Patient-Oriented Evidence That Matters
Statins Ineffective for Primary Prevention of Cardiovascular Disease in Patients 75 Years or Older Without Diabetes Mellitus
Am Fam Physician. 2019 Apr 1;99(7):461.
In older persons without a history of cardiovascular disease (CVD), is statin treatment associated with better outcomes?
In this retrospective study, statin treatment in patients 75 years or older without preexisting CVD did not change the likelihood of developing CVD or reduce any-cause mortality. However, patients 75 to 84 years of age with diabetes mellitus benefitted from treatment. These results support the results from the ALLHAT study. (Level of Evidence = 2b)
This study enrolled 46,864 patients 75 years or older with no CVD from a population database in Spain. The patients were an average age of 76 years (63% were women) and were followed up for an average of 5.6 years. Of these, 6,550 patients began statin treatment in the 18 months before the start of the study. In participants without diabetes there was no difference in the onset of CVD (hazard ratio [HR] = 0.94; 95% CI, 0.86 to 1.04) or the rate of mortality due to any reason (HR = 0.98; CI, 0.91 to 1.05). In patients 85 years or older, there also was no reduction in the likelihood of CVD (HR = 0.93; CI, 0.82 to 1.06) or all-cause mortality (HR = 0.97; CI, 0.90 to 1.05), However, in patients with diabetes who were between 75 and 84 years of age, the likelihood of developing CVD was reduced (HR = 0.76; CI, 0.65 to 0.89). All-cause mortality was decreased over an average of 5.6 years, with one additional person alive for every 16 persons treated with a statin (number needed to treat = 15.63; CI, 9.5 to 49.6). The difference was not significant for any patients 85 years or older.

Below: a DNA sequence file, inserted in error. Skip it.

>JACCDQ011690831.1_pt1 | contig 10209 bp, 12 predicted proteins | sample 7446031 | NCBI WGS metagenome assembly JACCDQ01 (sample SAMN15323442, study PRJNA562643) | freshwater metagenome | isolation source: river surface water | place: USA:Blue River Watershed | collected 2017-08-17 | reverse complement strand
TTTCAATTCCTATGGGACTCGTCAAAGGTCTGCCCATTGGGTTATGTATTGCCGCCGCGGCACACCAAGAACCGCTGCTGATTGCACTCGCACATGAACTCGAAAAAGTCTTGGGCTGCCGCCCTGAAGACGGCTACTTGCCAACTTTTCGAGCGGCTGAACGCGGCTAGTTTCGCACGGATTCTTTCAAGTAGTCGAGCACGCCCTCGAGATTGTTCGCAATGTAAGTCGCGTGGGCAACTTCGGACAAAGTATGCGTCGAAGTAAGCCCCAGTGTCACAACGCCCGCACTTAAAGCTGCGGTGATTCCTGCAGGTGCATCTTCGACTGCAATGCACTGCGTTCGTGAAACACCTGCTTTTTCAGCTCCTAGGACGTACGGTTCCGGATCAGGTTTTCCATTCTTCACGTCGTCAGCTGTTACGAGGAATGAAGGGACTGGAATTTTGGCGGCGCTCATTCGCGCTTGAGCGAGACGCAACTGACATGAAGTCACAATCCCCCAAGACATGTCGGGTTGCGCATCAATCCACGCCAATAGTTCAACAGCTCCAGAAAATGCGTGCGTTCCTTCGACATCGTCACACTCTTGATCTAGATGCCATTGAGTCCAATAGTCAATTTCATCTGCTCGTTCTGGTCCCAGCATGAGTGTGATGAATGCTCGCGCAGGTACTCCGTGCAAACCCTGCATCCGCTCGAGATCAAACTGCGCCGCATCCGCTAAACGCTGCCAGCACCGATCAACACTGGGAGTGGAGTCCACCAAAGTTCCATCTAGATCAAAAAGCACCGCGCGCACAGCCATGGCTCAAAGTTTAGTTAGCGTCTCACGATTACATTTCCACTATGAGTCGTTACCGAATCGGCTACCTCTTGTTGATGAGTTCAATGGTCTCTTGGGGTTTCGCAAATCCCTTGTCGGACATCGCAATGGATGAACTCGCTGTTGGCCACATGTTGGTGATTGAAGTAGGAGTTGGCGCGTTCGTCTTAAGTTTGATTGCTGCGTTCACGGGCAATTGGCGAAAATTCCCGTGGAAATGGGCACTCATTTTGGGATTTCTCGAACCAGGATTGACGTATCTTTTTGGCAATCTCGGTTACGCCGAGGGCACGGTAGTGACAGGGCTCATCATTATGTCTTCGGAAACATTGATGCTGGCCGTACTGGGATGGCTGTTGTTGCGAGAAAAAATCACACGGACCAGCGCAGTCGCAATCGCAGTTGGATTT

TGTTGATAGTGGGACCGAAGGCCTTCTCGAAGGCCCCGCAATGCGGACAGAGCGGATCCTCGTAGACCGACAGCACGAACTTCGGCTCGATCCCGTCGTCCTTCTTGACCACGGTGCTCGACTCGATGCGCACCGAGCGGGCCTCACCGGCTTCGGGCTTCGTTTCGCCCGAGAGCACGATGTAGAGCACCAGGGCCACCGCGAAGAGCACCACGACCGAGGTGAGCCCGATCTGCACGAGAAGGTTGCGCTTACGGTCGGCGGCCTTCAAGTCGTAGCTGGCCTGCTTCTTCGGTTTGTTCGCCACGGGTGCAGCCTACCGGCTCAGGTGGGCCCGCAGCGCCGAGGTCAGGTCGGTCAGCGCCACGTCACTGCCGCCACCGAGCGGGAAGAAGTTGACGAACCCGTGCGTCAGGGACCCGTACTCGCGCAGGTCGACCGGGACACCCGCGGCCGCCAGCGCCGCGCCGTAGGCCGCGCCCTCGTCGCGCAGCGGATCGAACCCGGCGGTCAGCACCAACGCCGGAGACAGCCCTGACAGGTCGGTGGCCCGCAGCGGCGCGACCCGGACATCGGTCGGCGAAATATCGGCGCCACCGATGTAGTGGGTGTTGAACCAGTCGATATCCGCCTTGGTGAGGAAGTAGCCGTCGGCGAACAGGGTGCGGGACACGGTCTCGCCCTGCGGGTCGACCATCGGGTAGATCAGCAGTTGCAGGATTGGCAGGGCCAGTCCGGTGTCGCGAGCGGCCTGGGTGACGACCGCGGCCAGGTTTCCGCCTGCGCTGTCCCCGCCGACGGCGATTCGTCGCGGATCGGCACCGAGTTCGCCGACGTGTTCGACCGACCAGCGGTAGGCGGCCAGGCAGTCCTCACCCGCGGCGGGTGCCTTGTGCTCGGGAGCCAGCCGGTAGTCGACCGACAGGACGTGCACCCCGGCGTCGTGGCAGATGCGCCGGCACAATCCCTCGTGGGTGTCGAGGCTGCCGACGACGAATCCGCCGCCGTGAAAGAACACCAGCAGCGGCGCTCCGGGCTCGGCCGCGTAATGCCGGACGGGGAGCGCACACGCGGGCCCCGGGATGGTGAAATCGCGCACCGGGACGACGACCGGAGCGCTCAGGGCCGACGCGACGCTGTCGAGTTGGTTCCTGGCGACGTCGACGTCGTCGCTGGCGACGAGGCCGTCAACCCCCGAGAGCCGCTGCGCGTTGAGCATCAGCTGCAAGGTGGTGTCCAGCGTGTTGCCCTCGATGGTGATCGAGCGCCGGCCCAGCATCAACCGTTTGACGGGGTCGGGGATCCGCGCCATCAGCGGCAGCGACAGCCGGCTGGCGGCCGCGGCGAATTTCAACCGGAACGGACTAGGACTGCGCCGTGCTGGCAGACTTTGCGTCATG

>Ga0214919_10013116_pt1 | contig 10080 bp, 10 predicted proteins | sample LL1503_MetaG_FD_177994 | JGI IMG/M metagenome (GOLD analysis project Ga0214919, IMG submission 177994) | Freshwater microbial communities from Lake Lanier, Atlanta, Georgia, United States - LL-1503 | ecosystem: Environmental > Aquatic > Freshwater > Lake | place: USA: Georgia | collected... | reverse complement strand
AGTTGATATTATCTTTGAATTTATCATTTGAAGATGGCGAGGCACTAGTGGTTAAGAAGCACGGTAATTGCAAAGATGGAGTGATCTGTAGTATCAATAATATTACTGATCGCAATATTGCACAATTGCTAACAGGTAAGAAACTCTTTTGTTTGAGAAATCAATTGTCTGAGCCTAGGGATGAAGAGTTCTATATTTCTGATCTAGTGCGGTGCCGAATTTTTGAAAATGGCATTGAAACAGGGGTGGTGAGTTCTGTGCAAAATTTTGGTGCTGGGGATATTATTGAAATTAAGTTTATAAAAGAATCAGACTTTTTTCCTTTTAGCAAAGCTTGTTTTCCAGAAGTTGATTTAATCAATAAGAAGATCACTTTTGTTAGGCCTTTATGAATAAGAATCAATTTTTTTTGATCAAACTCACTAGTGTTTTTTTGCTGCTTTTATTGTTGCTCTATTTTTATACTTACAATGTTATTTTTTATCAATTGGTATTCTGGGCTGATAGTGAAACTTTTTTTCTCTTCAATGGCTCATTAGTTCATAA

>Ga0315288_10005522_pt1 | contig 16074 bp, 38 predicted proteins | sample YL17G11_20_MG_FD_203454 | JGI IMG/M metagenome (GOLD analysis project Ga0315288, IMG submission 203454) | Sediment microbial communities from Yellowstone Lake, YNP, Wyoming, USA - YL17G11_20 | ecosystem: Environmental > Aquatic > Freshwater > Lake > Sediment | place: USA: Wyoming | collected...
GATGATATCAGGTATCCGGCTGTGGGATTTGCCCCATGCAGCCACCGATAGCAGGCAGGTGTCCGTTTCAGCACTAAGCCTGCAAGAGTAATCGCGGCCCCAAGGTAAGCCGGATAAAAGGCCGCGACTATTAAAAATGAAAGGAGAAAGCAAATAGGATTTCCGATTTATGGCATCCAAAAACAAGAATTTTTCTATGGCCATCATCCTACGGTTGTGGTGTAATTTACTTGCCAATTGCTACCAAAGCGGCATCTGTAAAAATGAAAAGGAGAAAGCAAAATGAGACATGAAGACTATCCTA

Study design: Cohort (retrospective)
Funding source: Government
Reference: Ramos R, Comas-Cufí M, Martí-Lluch R, et al. Statins for primary prevention of cardiovascular events and mortality in old and very old adults with and without type 2 diabetes: retrospective cohort study. BMJ. 2018;362:k3359.
Editor's Note: Dr. Shaughnessy is an Assistant Medical Editor for AFP.
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